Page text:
Nature and Art commands a central place in the history of the English Jacobin novel. Published in 1796, the story explores the opposition between the upbringing and actions of Henry Norwynne, an unspoiled "child of nature" who has been reared without books on an African island, and the corrupt conduct of his aristocratic older cousin, William. Inchbald was one of the best-known writers of her time, and Nature and Art represents her most concerted attempt to analyze the effects of education, power, and privilege on human behaviour.
This Broadview edition includes a critical introduction, contemporary reviews of the novel, and primary source material relating to the novel's composition and its philosophical influences (including documents by Jean-Jacques Rousseau and William Godwin). Documents on education, political and religious corruption, and African colonization provide further historical context.
"Elizabeth Inchbald was arguably one of the most important literary figures working in Britain in the early Romantic period, but the complexity of her career has been obscured both by the hybridity of her output and by the recent unavailability of key texts. Shawn Lisa Maurer’s edition of Nature and Art brings a crucial, yet troubling, work to a wider reading public. Her superb introduction and the edition’s contextual materials open up the novel’s political imperatives without closing down some of its more difficult elements. This edition is certain to spark further re-evaluation of the place of feminist practice in Romantic studies and of Inchbald’s place in British culture."
Cheryl Nixon University of Massachusetts
"With this impressively researched and compellingly introduced edition, Shawn Lisa Maurer secures Nature and Art's important place in late eighteenth-century thought. This edition is to be commended for its expertly chosen contextual materials, which position Nature and Art within crucial debates concerning education and politics and also provide contemporary accounts of Sierra Leone and examples of critical responses to the novel and Inchbald. Maurer makes the ideological concerns and aesthetic delights of this novel clear; it is essential reading for students of the novel, the eighteenth century, gender studies, and philosophical and political literature."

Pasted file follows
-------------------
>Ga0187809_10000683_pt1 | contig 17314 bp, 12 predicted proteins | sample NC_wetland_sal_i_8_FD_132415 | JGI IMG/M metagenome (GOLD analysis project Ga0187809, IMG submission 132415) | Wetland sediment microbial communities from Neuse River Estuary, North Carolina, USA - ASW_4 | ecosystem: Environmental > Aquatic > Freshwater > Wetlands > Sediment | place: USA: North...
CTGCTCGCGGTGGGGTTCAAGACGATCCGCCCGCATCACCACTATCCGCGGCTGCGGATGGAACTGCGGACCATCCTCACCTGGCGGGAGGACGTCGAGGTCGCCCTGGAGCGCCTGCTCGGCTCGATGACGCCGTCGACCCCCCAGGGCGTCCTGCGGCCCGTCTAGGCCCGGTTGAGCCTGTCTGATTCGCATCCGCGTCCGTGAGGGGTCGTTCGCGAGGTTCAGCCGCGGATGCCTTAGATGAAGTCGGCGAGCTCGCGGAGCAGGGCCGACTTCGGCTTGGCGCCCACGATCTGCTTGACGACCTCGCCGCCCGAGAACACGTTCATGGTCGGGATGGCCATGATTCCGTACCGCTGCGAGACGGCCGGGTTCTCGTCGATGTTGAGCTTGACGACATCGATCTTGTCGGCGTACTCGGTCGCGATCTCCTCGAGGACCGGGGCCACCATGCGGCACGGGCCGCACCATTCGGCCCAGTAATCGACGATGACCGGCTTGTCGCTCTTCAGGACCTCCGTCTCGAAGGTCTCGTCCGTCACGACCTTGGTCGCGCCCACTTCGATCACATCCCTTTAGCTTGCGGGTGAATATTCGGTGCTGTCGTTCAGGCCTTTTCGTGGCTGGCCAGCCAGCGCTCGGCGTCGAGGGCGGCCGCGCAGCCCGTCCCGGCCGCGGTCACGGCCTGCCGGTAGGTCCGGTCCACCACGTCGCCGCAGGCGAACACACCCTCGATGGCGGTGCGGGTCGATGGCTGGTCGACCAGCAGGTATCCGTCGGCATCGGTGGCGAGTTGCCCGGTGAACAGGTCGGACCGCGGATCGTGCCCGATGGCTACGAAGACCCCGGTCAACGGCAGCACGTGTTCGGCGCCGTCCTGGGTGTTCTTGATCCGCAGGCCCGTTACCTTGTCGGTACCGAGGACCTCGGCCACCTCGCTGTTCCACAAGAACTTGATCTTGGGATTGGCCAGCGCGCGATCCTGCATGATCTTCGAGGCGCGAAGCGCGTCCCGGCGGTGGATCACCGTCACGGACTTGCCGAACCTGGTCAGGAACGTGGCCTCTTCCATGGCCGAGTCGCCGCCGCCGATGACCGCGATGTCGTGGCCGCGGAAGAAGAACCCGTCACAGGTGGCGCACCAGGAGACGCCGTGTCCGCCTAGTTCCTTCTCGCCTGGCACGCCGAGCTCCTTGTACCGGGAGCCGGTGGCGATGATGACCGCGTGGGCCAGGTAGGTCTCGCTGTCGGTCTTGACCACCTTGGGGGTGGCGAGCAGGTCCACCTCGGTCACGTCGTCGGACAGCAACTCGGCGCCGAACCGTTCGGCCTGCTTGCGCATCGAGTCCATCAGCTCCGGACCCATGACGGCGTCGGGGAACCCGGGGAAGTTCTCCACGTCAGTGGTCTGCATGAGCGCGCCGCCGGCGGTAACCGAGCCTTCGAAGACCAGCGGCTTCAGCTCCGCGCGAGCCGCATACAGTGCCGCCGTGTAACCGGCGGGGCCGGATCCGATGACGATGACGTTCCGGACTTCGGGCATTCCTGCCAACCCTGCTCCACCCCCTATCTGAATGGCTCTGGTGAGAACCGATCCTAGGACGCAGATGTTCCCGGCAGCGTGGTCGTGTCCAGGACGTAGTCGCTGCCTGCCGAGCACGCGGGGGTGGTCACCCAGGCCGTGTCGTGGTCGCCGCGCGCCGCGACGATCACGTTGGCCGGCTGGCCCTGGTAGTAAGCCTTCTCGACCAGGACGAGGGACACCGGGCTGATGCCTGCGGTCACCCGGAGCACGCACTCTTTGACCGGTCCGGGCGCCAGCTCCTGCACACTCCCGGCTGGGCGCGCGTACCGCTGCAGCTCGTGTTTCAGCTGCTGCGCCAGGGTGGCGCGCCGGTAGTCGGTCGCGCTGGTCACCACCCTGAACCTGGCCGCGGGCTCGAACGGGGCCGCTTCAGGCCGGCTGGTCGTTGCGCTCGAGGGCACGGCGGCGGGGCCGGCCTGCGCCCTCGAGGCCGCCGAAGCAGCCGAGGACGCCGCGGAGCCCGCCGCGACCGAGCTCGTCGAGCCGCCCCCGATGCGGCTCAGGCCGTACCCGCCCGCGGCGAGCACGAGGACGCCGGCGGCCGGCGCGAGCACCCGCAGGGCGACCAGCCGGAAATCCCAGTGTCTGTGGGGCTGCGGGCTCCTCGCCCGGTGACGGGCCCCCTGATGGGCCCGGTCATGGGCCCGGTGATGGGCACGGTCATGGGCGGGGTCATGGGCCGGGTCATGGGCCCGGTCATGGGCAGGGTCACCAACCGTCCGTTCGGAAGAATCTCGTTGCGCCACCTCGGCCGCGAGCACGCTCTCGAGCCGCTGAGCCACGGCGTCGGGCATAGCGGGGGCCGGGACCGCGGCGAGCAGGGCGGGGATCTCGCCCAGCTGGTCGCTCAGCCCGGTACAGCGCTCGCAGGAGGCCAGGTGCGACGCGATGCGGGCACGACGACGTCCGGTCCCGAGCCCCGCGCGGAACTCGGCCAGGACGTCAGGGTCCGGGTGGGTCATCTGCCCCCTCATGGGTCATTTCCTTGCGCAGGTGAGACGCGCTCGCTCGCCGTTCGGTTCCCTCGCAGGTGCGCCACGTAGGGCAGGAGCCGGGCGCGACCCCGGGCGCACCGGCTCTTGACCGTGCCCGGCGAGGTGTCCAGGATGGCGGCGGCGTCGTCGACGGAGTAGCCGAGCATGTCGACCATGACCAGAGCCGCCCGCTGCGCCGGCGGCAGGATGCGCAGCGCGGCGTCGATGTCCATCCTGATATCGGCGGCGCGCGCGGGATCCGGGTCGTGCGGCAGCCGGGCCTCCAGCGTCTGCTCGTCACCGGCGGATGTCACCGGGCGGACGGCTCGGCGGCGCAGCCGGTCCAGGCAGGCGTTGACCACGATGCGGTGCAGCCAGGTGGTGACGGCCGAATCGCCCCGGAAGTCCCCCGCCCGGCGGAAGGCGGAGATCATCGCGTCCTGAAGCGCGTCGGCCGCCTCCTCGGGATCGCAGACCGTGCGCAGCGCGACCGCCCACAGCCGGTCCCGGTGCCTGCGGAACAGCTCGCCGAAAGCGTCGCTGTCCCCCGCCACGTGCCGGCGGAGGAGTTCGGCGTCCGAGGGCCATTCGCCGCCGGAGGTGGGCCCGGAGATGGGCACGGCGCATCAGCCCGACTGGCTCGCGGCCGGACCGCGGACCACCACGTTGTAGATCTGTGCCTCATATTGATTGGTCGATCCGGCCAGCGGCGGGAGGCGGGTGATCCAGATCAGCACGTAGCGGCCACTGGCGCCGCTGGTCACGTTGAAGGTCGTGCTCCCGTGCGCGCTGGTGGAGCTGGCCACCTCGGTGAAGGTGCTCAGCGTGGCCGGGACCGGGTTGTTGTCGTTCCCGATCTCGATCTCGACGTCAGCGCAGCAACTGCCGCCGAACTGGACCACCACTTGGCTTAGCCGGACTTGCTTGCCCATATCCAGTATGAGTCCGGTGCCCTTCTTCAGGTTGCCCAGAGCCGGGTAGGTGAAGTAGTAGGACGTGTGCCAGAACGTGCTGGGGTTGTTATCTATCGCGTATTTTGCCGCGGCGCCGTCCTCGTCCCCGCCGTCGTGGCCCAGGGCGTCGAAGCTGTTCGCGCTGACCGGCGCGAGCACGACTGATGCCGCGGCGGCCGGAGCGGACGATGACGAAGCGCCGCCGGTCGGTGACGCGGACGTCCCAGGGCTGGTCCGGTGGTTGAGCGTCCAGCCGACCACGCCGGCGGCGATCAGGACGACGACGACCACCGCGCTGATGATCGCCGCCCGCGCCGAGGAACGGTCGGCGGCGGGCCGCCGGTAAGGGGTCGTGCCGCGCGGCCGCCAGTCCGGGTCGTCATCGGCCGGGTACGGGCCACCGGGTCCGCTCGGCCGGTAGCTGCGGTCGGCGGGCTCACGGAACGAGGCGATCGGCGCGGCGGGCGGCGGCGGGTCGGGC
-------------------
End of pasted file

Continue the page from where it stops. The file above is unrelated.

Shawn Lisa Maurer is Associate Professor of English at The College of the Holy Cross, Worcester, Massachusetts. She is the author of Proposing Men: Dialectics of Gender and Class in the Eighteenth-Century English Periodical (Stanford University Press, 1998).
Elizabeth Inchbald: A Brief Chronology
A Note on the Text
Nature and Art
Appendix A: The Composition of the Novel and the Art of Novel Writing
1. Textual Changes from First (1796) to Second (1797) Edition, with Passages Deleted from Second Edition a. Passage deleted from Chapter 30
b. Passage deleted from Chapter 44
c. Conclusion to the First Edition
2. Letters between Inchbald and William Godwin a. Letter to Godwin Describing the Travails of Novel Writing (November 1792)
b. Two undated letters to Godwin on Reading Proofs of his Caleb Williams 
c. Undated letter to Godwin Describing his Reading of Her Manuscript, probably "A Satire on the Times" (1794/5)
d. Letter from Godwin to Inchbald (1 December 1817)
3. Inchbald's Essay on Novel Writing from The Artist (1807)
Appendix B: "The Prejudice of Education": Philosophical Influences
1. From Jean-Jacques Rousseau, Émile, ou de l'Éducation (1762)
2. From Thomas Day, The History of Sandford and Merton (1783-89)
3. From William Godwin, The Enquirer: Reflections on Education, Manners and Literature in a Series of Essays (1797)
Appendix C: Literary Cross-Currents: Political Critique in Inchbald's Jacobin Contemporaries
1. The "Noble Savage" and the British Aristocracy, from Robert Bage, Hermsprong (1796)
2. Corruptions in Church and State a. From Thomas Holcroft, The Adventures of Hugh Trevor (1794-97)
b. From Robert Bage, Hermsprong (1796)
3. Seductions and Prostitution a. From Mary Wollstonecraft, The Wrongs of Woman: or, Maria (1798)
b. From Mary Hays, The Victim of Prejudice (1799)
Appendix D: Africa and the Sierra Leone Colony
1. From Olaudah Equiano, The Interesting Narrative of the Life of Olaudah Equiano, or Gustavus Vassa, the African (1789)
2. Letter from First Governors of Sierra Leone Settlement (1788)
3. The Sierra Leone Company's Declaration (1791)
4. From Anna Maria Falconbridge, Narrative of Two Voyages to the River Sierra Leone, During the Years 1791-92-93 (1794)
Appendix E: Contemporary Reviews and Critical Preface
1. [Mary Wollstonecraft], Analytical Review (January-June 1796)
2. Monthly Mirror (March 1796)
3. Critical Review (March 1796)
4. Monthly Review (April 1796)
5. The Moral and Political Magazine (June-September 1796)
6. Anna Letitia Barbauld, Preface to The British Novelists Series, Vol. 27 (1810)